About twelve to thirteen, I started getting mouthy. I agreed with my mother most of the time until then. I wasn't like my oldest sister, who could sit there when she was a toddler informing my mother, "You can keep on talking, but I'm not listening."
A late summer morning, either before seventh grade or eighth grade, my parents and I finished breakfast. I believe my mom said something like, "You can do the dishes." I guess I already made up my mind to do them, but the way she said it seemed to me like she didn't think I would do them. I sassed her back about being stupid or something. Out of the corner of my eye, I glimpsed my dad raise from his chair, then suddenly sit back down. Due to his whiplash, he had tremendous headaches and dizziness. I knew if he had been in better health, I would have felt his furry with me showing disrespect to my mother.
That action gave me pause. I couldn't apologize, but I didn't say any more. I ran the hot water. The funny part of that morning, is I did love doing dishes in that kitchen. The window faced the east, the sun shining over our side yard, as the leaves from the huge maple danced around. I could watch people travel on Haywood Street. I turned on the radio that sat on a small shelf by the kitchen door, listening to the latest tunes. I think my favorite part was drying the iron skillets. I placed them over the gas burner, the flame rising to boil the little bit of water left from the rinsing. I knew I was done then, too. I finished a chore, the sink wiped out and dishes airing in the rack.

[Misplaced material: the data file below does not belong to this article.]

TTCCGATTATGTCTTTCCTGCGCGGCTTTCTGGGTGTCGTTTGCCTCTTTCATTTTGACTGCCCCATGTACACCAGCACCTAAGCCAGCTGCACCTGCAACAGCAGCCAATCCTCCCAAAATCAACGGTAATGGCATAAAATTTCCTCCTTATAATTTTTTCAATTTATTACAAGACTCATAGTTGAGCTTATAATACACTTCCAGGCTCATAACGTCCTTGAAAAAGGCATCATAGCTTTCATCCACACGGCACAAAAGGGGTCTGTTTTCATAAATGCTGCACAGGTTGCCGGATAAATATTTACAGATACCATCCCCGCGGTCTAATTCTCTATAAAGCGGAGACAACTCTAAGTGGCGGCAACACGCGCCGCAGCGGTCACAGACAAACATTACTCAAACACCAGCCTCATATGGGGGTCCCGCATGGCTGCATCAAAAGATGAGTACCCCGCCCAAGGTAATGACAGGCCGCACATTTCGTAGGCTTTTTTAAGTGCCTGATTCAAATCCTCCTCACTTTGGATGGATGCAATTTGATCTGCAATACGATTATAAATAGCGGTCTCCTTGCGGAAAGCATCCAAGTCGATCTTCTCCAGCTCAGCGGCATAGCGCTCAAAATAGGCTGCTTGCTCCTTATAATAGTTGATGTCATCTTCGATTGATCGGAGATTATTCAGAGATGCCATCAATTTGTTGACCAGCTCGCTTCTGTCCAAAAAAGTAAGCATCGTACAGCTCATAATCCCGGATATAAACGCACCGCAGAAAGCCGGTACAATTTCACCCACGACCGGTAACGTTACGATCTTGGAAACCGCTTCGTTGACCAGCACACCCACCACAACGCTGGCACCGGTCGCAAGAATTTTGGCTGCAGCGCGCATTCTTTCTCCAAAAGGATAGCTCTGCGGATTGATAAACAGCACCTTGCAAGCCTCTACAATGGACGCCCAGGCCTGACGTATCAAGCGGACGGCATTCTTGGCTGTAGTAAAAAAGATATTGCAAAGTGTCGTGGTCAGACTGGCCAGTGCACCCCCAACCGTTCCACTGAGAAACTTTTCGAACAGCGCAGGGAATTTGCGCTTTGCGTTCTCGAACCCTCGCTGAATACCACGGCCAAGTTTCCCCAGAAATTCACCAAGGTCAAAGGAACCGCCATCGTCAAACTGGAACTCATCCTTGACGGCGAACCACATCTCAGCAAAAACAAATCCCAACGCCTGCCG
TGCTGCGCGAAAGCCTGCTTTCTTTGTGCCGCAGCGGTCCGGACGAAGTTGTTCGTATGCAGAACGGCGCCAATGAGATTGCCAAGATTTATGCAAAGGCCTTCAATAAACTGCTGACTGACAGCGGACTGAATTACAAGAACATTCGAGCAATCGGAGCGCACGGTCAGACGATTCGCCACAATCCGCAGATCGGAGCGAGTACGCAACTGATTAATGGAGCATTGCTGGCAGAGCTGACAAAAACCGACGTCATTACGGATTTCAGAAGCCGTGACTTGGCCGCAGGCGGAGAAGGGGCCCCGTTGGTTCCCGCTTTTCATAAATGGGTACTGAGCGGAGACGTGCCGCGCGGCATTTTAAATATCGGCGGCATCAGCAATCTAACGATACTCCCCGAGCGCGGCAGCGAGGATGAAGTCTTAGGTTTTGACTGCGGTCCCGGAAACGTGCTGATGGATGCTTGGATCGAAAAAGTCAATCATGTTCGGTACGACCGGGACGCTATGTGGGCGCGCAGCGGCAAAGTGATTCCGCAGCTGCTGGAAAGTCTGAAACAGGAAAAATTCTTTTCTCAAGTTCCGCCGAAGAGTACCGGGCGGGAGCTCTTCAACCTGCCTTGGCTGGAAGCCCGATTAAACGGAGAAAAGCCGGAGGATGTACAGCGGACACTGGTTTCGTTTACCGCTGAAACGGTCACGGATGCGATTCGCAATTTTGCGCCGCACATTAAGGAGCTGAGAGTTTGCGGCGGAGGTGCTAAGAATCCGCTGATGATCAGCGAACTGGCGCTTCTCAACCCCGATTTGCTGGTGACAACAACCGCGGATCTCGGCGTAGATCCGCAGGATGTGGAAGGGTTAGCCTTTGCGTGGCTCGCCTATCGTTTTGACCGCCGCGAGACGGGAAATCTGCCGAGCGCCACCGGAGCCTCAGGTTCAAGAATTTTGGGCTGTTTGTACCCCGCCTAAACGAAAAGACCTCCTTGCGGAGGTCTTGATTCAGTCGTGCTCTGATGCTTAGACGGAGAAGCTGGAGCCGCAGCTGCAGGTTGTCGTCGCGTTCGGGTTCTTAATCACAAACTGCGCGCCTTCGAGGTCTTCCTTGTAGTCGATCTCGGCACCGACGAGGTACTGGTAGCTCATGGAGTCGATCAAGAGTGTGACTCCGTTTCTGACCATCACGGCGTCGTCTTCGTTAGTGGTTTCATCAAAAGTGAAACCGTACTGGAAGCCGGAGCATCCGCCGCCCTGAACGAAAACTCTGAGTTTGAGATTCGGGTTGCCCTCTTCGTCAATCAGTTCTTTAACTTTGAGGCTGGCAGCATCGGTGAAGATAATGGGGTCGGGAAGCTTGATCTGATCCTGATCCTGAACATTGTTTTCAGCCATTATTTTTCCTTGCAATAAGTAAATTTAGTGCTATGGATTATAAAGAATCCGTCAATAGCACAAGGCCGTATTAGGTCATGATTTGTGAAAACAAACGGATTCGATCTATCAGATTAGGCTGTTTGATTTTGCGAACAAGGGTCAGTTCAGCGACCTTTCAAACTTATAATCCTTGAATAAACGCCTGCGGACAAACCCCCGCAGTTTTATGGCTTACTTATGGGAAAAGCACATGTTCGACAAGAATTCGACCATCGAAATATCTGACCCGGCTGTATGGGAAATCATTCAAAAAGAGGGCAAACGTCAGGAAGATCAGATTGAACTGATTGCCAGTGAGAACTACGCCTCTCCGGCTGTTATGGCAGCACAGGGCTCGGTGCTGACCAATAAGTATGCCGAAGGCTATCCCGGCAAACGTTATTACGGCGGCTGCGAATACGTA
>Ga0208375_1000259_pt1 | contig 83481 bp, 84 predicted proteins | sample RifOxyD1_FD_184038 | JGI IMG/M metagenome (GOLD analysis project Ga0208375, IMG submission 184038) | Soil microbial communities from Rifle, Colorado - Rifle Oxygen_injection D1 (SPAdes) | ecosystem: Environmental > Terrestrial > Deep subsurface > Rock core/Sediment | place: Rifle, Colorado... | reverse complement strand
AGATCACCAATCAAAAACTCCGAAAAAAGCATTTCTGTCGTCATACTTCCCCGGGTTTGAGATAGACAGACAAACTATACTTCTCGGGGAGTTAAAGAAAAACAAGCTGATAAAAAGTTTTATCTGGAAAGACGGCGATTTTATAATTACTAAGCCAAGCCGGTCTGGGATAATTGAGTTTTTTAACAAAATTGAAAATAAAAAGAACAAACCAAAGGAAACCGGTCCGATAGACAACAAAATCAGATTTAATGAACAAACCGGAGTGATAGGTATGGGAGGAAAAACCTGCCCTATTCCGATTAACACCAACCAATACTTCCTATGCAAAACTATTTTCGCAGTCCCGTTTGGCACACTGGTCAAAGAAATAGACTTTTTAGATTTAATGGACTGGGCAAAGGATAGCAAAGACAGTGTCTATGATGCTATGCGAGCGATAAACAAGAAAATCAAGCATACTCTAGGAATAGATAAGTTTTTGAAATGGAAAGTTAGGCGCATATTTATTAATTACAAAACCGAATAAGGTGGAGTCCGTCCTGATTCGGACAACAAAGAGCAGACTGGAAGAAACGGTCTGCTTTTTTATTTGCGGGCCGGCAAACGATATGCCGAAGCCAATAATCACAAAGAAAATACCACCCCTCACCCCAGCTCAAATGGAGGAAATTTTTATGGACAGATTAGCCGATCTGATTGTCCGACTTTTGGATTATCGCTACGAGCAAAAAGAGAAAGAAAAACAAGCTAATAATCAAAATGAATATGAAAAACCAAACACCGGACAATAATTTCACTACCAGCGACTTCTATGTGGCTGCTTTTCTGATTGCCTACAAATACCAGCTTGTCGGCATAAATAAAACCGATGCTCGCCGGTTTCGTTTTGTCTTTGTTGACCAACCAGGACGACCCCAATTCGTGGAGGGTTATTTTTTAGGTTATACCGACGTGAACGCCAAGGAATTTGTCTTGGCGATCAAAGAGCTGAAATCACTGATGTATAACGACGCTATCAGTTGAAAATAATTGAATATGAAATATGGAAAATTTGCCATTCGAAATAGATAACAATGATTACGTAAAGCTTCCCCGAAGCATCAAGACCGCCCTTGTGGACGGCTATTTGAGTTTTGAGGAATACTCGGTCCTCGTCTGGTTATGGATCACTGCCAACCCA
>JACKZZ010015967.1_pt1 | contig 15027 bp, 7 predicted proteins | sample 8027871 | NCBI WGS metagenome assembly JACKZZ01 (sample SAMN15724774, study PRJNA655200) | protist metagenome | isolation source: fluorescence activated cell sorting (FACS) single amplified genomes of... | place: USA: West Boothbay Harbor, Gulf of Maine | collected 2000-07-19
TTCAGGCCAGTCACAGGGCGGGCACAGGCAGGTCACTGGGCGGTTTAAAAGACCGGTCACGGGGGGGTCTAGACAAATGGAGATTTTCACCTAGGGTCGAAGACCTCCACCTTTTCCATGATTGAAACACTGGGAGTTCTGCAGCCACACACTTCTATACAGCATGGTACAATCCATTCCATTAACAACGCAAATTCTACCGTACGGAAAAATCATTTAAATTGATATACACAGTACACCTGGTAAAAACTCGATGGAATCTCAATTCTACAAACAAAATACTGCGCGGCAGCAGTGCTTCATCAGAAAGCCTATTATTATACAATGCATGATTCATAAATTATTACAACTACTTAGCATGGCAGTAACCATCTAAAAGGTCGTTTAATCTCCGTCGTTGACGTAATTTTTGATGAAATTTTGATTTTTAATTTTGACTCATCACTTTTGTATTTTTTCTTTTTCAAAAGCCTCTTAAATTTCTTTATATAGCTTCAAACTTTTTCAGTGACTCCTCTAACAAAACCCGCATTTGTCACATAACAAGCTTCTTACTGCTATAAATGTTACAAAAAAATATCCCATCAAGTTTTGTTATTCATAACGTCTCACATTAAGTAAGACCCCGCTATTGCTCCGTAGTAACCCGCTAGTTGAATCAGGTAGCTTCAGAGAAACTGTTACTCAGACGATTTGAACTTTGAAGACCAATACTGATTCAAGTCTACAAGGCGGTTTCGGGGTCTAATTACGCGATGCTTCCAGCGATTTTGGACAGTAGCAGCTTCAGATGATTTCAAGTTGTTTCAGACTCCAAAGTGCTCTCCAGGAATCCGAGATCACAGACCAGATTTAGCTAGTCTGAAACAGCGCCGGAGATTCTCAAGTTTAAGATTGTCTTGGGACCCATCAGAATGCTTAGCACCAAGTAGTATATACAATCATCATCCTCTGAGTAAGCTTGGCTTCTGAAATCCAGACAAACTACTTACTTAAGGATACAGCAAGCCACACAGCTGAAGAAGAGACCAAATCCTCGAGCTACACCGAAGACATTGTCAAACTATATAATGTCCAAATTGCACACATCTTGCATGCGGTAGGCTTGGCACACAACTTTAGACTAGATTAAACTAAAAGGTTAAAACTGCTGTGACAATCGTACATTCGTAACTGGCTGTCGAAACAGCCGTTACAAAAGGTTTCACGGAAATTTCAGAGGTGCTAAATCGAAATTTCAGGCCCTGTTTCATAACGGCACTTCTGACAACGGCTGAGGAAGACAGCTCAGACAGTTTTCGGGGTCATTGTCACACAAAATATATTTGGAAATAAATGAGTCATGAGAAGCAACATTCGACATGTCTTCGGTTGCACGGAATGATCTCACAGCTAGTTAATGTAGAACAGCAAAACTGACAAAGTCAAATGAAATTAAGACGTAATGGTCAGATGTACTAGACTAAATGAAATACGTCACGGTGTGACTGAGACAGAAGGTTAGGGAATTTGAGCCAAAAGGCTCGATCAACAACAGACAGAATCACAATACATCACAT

I see this attitude in a lot of children. They want to be helpful, just don't tell them to do it or remind them. I blamed my mother that day for upsetting me. If she had just let me do the dishes as I planned, instead of telling me to do what I was starting to do, I wouldn't have been so angry. Ah, youth. If every thing could just go our way, there'd be no rebellion, yes?
I tried to learn from how I felt. I thought if I were more understanding as a mother, allow choices, the mouthy kid wouldn't show up at my house. I soon found that it doesn't matter how reasonable you are, that spirit of independence discovers itself with assertion. That really is how God made all of us. The teen years are a time of breaking away, finding oneself while it is still safe. Parents of faith probably have a hard time with this, because they have poured their beliefs into their children since the crib, maybe even the womb. We are given a free will and offspring must find their own faith, own way of worshiping and serving God.
I've been thinking of the Prodigal son parable lately. I think the hardest inaction for that father was to just let his son go. Sure he hurt when the son demanded his inheritance, basically saying, "Drop dead." But watching his boy leave with no training, no knowledge of the world, knowing the son would get hurt, would maybe die proved harder. He would want to save his child all that pain, if he could.
We can't save our children from hurts. We find that out the first time they fall and cry. We can't make them think like us. They come with a built in personality. We give them rules, tools, guidelines and have to trust God with the rest. Remember He loves them much more than we ever can, and that is saying a lot.